“Big decisions” would have to be made by August of this year at the latest, former US Secretary of State and geopolitician Henry Kissinger told Fox News in relation to the Ukraine war. Is there an escalation to world war?
Opposite to Fox News (German translation e.g. here in Video on telegram) Henry Kissinger stated a few days ago that the United States could not allow Russia to conquer Ukrainian territory because this would be an attack on the very foundations of NATO. The current trench warfare with hardened fronts is reminiscent of the First World War and will soon – in August at the latest – be replaced by new offensives, according to the former US Secretary of State. And then “big decisions have to be made”.
The 99-year-old former US Secretary of State spoke out opposite the mirror detailed – but reserved – about the Ukraine war and its consequences. Kissinger defended the position he took on a World Economic Forum conference call in May that peace talks should be based on the status quo prior to Russia’s Feb. 24 invasion of Ukraine. Since then, however, Russia has gained large areas and appears on the verge of conquering the entire Donbass, with a quarter of Ukraine’s land area and three-quarters of Ukraine’s industrial capacity. What if Russia does not want to return to the February 24 contact line? Der Spiegel didn’t ask about it, and Kissinger didn’t say it, at least not directly.
Der Spiegel could have asked Kissinger what he thought of a warning from Serbian President Aleksandar Vuvic that was reported in Russian media (which unfortunately cannot be linked due to US sanctions) on July 14: “I know what’s coming. As soon as Vladimir Putin has done his work in Seversk, Bakhmut and Soledar, having reached the second line Slaviansk-Kramatorsk-Avdeyevka, he will make a proposal. And when you [der Westen] not accepting him – and they won’t – all hell will break loose.”
Kissinger hinted at a kind of hell by pointing to the Thirty Years’ War (1618-1648) in which perhaps two-fifths of Central Europe’s population was killed. And he warned that if the conflict continued, Russia could no longer be part of European history. “I do not share the view,” Kissinger said, “that Putin wants to regain everything that Moscow lost after 1989. But he can’t stand the fact that almost the entire area between Berlin and the Russian border has fallen to NATO. That made Ukraine a sticky point for him.”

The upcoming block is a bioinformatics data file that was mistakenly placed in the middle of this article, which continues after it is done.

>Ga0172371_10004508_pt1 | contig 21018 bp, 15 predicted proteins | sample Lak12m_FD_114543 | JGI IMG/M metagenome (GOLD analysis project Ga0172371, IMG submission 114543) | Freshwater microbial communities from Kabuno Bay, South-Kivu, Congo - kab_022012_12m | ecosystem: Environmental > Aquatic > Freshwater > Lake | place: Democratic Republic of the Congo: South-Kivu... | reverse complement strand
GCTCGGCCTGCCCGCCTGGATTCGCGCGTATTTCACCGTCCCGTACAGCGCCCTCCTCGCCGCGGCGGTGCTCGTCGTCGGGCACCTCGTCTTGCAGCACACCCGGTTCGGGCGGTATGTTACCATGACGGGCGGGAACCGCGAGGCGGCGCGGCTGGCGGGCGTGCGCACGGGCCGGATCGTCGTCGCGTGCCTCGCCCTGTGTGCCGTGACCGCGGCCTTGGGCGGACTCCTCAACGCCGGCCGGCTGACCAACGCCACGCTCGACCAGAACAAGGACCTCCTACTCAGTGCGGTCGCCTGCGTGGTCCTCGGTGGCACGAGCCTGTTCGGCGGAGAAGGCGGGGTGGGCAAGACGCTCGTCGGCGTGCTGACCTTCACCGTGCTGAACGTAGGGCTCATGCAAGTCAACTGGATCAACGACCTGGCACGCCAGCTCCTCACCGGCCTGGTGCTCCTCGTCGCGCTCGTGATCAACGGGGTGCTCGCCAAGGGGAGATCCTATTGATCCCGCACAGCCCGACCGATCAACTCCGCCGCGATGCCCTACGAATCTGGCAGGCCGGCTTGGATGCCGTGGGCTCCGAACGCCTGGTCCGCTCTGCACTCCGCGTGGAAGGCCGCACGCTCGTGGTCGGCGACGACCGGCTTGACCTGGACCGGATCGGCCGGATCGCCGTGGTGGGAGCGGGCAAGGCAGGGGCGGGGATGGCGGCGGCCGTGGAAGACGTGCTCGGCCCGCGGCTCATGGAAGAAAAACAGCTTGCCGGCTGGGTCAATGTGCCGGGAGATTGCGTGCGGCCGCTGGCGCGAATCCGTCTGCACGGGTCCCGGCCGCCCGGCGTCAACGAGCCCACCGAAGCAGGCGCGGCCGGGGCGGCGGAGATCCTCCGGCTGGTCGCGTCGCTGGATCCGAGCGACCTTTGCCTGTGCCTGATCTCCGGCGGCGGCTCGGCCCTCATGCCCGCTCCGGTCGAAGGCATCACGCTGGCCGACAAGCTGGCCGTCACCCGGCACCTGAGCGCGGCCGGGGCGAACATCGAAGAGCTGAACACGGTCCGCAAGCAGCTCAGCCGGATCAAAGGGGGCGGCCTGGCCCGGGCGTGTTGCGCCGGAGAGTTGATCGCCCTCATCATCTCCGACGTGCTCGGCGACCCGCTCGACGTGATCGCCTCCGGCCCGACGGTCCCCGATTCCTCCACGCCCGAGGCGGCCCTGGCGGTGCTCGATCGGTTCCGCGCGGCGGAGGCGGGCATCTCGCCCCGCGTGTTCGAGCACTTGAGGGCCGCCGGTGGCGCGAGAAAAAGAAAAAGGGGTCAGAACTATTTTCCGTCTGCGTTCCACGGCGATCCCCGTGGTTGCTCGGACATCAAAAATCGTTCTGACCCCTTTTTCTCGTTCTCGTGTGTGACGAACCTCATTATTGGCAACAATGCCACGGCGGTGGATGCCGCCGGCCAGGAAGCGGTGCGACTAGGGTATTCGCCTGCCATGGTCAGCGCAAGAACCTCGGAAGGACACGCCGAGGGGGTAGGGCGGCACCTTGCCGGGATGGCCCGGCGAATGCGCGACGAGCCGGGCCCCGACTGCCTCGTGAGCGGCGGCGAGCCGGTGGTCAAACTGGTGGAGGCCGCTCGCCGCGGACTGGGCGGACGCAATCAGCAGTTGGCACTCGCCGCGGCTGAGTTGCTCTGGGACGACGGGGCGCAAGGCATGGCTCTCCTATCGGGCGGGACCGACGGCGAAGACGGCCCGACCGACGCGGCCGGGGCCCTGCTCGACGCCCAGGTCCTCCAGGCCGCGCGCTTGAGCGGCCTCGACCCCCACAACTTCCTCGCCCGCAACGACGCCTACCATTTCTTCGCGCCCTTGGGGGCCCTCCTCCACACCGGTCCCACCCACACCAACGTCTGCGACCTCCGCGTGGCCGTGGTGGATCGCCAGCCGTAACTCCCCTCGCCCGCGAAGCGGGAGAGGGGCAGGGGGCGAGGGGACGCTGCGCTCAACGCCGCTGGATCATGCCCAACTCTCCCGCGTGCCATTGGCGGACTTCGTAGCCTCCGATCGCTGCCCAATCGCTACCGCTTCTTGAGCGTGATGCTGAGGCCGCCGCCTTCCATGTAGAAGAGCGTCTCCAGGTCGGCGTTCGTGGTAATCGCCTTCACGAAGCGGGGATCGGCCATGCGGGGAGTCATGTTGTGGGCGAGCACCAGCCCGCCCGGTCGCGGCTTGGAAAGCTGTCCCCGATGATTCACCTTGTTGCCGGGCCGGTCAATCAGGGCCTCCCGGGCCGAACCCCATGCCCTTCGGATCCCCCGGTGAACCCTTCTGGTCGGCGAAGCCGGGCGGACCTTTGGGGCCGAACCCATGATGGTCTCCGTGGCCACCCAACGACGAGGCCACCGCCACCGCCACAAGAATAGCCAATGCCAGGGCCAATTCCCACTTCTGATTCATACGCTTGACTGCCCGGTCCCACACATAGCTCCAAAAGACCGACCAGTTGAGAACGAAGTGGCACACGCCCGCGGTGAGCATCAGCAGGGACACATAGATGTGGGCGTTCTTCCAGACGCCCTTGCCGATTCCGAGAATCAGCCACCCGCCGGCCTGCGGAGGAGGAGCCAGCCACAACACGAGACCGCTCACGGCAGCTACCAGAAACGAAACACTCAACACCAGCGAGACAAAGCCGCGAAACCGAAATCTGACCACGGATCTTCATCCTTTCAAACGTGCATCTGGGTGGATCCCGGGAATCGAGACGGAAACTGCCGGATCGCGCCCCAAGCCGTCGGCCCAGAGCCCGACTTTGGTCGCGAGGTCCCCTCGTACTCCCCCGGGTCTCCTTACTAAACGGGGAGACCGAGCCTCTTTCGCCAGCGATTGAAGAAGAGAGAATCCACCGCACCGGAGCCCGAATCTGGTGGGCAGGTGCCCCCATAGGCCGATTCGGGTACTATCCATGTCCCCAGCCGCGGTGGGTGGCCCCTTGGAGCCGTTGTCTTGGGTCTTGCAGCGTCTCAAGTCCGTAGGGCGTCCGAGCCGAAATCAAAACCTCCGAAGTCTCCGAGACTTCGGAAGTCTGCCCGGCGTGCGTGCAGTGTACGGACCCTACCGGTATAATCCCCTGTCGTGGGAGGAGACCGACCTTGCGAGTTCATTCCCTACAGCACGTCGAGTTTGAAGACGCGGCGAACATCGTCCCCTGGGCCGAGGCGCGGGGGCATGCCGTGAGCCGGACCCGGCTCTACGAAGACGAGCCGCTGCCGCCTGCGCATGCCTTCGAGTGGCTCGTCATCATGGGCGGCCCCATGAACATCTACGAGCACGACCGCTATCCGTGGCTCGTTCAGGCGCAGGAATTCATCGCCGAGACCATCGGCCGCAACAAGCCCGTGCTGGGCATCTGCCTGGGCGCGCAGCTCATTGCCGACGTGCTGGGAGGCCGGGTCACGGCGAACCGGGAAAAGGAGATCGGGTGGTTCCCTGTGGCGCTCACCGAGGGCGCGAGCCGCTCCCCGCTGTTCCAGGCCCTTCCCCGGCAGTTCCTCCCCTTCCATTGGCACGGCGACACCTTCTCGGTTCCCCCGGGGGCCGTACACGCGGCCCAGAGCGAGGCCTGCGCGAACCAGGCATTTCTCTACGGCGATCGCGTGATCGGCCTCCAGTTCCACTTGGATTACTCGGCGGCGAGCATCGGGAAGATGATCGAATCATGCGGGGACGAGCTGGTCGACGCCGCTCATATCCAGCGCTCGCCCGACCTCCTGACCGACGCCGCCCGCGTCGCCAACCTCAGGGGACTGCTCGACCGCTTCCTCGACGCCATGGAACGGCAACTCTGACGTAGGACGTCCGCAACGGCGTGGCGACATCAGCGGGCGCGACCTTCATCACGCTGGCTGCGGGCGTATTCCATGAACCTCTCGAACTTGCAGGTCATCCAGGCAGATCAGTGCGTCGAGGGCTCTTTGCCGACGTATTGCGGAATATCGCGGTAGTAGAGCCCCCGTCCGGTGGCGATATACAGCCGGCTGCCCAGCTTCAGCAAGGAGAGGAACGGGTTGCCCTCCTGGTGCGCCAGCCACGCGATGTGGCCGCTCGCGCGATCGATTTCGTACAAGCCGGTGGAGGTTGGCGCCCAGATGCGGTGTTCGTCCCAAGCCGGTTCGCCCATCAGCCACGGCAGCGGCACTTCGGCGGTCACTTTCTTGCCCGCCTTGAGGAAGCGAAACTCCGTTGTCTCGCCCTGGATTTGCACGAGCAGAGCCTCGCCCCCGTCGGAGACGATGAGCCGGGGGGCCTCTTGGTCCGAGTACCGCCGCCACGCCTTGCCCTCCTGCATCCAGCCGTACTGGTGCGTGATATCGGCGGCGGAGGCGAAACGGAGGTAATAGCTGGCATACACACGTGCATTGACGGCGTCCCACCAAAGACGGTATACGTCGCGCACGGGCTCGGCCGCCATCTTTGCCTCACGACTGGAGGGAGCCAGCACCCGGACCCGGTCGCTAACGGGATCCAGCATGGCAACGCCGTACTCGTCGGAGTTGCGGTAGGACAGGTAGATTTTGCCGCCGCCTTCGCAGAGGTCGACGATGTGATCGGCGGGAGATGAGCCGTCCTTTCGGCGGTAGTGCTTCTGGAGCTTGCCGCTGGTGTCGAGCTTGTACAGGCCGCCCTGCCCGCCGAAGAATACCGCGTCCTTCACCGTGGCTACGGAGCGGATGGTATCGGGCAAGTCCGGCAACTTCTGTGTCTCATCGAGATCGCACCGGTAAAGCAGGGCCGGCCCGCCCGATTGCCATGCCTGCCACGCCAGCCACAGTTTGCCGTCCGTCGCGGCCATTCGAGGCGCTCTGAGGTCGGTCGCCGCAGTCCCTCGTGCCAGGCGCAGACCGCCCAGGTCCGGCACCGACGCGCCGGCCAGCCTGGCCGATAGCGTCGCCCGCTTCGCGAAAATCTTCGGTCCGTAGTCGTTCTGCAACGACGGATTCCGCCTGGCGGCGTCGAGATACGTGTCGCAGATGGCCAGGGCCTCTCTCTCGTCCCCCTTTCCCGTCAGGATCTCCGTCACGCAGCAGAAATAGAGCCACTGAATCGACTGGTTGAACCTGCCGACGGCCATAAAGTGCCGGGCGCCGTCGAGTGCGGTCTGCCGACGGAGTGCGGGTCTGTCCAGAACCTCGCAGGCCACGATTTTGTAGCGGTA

Der Spiegel did its best to get Kissinger to recommend territorial concessions to Ukraine – to no avail. He asked: “You have written a new book and the first chapter portrays Konrad Adenauer. His policy, you write, ‘was based on regarding the partition of his country as temporary’. Did you have that in mind when you recently made your proposal to end the Ukraine war: that Ukraine accept a temporary partition of its territory, build part of the country into a pro-Western, democratic, economically strong nation and wait for… the other part will calm down one day and rejoin Ukraine?”
Kissinger dismissed the question. “What I said is something else: To end this war, the best dividing line is that of the status quo ante, which covered about 93 percent of the country. Restoring this status quo would mean that the aggression has failed. So it’s about a ceasefire along the February 24 line of contact. The area then still controlled by Russia, around 2.5 percent of Ukraine’s territory in the Donbass and on the Crimean peninsula, would then be part of further negotiations,” said the former top envoy.
The mirror urged him: “However, they added that if the war were to continue beyond the February 24 contact line, ‘it is no longer about Ukraine’s freedom, but about a new war against Russia itself’.” Kissinger dodged the question, replying, “I never said that Ukraine should give up any part of its territory.” However, later in the interview, Kissinger hinted at the answer he would have given if asked. Der Spiegel asked if he thought promoting democracy should be a goal of foreign policy.
Kissinger replied: “For me, democracy is the more desirable system. But when that preference is made a priority in the international relations of today’s world, it leads to a missionary impulse. This could lead to another military conflict like in the Thirty Years’ War. Incidentally, as far as China is concerned, President Biden’s administration has stated that it has no intention of establishing a regime there to bring about change. So he faces a problem that all leaders of great nations face. There are indeed situations where there is an obligation to defend – and this is how Europe sees the conflict over Ukraine. However, statecraft in this situation must take into account three things at the same time: the historical importance of the balance of power, the new importance of high technology, and the preservation of its essential values. This challenge is new.”
But the question that remains open is: What if Russia wins this war? What if Russian troops gain control of even more areas (notably the Black Sea coast to the Moldovan border) and Kyiv eventually has to capitulate? At some point the Ukrainians will run out of capacity to continue the war in view of the enormous troop losses. So must an escalation (the “big decisions” Kissinger spoke of) take place in the coming weeks to prevent exactly that?